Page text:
Materials making up the electrolyte membrane 2 are typically exemplified by perfluorocarbonsulfonic acid resins, which are proton-conductive polymers. Perfluorocarbonsulfonic acid resins are preferred for their excellent chemical and thermal stability. Examples of this kind of resins include Nafion (a registered trademark of E.I. de Pont de Nemours & Co, U.S.A.), Aciplex (a registered trademark of Asahi Chemical Industry C.o., Ltd.), and Flemion (a registered trademark of Asahi Glass Co., Ltd.). Other useful polymers include sulfonated polyether ketone resins, sulfonated polyether sulfone resins, sulfonated polyphenylene sulfide resins, sulfonated polyimide resins, sulfonated polyamide resins, sulfonated epoxy resins, and sulfonated polyolefin resins.

The electric field-oriented, solid polymer ion conductor the present inventors proposed in JP-A-2003-234015 supra is also useful as a material constituting the electrolyte membrane 2. The electric field-oriented solid polymer ion conductor is obtained by orienting a polymer having an ionically dissociable group in an electric field. Such a polymer includes one prepared by polymerizing a monomer having a protonic acid group, such as a carboxyl group, a sulfonic acid group or a phosphoric acid group. Examples of the monomer are acrylic acid, methacrylic acid, vinylsulfonic acid, styrenesulfonic acid, and maleic acid. The electric field-oriented solid polymer ion conductor may contain a polymer having no ionic group. Examples of the polymer having no ionic group include fluoroalkyl polymers such as polyvinylidene fluoride, polytetrafluoroethylene, vinylidene fluoride-trifluoroethylene copolymers, vinylidene fluoride-hexafluoropropylene copolymers, and polytetrafluoroethylene-ethylene copolymers; alkyl polymers such as polyethylene, polypropylene, chlorinated polyethylene, and polyethylene oxide; and polymers having a substituted or unsubstituted arylene group in the main chain thereof, such as polycarbonate, polyester, polyester carbonate, and polybenzimidazole. The electric field-oriented solid polymer ion conductor may contain, in addition to the polymer having an ionically dissociable group and the polymer with no ionic group, a compatibilizer which is compatible with both of these polymers. Useful compatibilizers include known surface active agents, polyvinyl acetal, polyvinyl butyral, and polyvinylpyrrolidone. Also included are polyethylene glycol methacrylate, polyethylene glycol dimethacrylate, and polymers or oligomers obtained by copolymerizing the monomer providing these homopolymers and a copolymerizable monomer having, if desired, a hydroxyl group, an ester group, an amido group, a carbamoyl group, a sulfamoyl group, etc.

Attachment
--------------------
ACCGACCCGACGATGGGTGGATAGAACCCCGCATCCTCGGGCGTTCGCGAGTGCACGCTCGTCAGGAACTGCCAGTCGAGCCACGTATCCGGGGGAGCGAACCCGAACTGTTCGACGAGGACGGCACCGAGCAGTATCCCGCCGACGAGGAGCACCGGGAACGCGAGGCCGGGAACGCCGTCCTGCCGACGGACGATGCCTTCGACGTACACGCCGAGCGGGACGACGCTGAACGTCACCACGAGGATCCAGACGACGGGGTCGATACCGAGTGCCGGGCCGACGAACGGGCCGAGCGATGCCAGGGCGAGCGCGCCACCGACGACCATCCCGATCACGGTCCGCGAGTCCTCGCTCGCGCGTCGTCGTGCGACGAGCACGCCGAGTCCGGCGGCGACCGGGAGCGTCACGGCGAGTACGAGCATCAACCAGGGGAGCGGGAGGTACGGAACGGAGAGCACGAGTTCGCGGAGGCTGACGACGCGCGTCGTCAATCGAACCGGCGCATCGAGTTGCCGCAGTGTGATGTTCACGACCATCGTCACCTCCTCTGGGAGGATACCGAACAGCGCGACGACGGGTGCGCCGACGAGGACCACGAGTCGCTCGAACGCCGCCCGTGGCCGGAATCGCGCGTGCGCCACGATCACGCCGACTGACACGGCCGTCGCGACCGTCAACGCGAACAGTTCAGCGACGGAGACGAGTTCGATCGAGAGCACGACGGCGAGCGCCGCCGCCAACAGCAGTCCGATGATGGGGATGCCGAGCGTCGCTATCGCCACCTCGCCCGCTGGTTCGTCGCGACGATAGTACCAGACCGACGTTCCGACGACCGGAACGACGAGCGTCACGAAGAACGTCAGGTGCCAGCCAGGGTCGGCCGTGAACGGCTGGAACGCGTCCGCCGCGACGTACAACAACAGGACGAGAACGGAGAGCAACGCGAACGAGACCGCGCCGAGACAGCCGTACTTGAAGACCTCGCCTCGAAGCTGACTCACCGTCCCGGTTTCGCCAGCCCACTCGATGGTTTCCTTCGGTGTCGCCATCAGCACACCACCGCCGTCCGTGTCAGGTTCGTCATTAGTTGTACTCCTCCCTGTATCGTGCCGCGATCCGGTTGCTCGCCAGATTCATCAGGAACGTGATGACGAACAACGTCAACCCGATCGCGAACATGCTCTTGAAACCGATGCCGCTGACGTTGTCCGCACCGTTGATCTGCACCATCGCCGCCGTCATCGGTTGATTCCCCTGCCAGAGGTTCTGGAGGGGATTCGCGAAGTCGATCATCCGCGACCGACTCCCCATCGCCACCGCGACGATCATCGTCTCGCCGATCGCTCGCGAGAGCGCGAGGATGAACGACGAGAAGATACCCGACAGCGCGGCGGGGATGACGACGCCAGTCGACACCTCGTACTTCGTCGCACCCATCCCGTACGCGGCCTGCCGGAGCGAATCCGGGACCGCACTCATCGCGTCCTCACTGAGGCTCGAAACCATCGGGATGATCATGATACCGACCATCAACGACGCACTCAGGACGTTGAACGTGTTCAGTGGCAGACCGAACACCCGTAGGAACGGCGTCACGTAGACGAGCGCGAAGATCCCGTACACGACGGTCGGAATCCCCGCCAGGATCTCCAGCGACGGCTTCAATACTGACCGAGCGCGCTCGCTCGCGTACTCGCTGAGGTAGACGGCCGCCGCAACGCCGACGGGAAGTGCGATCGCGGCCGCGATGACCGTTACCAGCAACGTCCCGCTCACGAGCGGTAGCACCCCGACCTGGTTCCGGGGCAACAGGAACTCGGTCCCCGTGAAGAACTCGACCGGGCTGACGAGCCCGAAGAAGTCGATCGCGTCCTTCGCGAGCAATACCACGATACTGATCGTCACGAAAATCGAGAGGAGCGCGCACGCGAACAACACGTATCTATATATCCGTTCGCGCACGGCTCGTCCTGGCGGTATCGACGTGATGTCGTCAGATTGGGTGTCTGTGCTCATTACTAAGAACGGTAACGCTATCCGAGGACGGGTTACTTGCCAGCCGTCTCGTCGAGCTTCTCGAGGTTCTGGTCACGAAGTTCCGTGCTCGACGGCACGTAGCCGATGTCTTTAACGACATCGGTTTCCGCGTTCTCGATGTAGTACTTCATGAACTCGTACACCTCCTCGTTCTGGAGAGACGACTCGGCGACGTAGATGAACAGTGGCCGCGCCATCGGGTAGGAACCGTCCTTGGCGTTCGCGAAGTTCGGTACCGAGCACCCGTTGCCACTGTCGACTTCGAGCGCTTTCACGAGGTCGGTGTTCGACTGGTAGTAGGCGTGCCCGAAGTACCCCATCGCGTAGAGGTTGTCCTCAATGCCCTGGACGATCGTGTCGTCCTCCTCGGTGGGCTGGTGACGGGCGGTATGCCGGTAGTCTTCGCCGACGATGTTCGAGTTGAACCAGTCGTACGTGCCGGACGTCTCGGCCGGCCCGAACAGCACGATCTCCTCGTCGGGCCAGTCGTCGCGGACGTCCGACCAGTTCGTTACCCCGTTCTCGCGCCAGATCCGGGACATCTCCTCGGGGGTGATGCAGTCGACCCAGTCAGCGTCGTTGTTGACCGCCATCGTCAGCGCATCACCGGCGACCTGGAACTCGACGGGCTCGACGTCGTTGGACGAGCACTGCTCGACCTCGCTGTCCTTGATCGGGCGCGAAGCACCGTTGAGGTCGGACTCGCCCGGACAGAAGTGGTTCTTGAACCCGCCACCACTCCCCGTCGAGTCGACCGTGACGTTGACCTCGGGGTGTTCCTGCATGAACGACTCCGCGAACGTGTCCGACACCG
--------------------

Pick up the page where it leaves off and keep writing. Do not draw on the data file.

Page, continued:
The electric field-oriented solid polymer ion conductor is obtained by dissolving or dispersing the polymer having an ionically dissociable group, the polymer having no ionic group that is used if desired, and the compatibilizer compatible with both the polymers that is used if desired in a solvent and subjecting the solution or dispersion to the step of electric field orientation by means for electric field orientation while the solvent is being removed.

What is called “a pore-filling polymer”, i.e., a non-ion-conductive porous polymer the pores of which are filled with an ion-conductive polymer can also be used as a material of the electrolyte membrane 2. The non-ion-conductive porous polymer includes porous polytetrafluoroethylene and polyimide nonwoven fabric made mainly of crystalline polyimide fiber disclosed in JP-A-2004-185973. The ion-conductive polymer filling the pores of the non-ion-conductive porous polymer includes acrylic acid-sodium vinylsulfonate copolymers, perfluorocarbonsulfonic acid resins, polystyrenesulfonic acid resins, sulfonated polyether ether ketone resins, sulfonated polyphenylene sulfide resins, polyimide resins having a sulfonic acid group, and phosphoric acid-doped polybenzimidazole resins.

Filling the pores of a non-ion-conductive porous polymer with an ion-conductive polymer can be achieved by, for example, penetrating a solution of a monomer providing the ion-conductive polymer into the pores of the non-ion-conductive porous polymer and causing the monomer to polymerize to form the ion-conductive polymer in the pores. In another method, a solution of an ion-conductive polymer is infiltrated into a non-ion-conductive polymer, followed by solvent removal to fill the pores with the ion-conductive polymer.

Whatever kind of the electrolyte membrane 2 may be selected, the thickness of the membrane is not critical in the invention and may be decided as appropriate for the balance between strength and resistance of the membrane. Usually, a thickness of about 10 to 200 μm, preferably about 30 to 100 μm will be enough. When the electrolyte membrane 2 is formed by solution casting, the membrane thickness can be controlled by the solution concentration or the coating thickness on a substrate. Where the electrolyte membrane 2 is formed of a molten polymer, the thickness can be controlled by stretching a film of predetermined thickness formed by melt-pressing, melt-extrusion, etc. to a predetermined stretch ratio.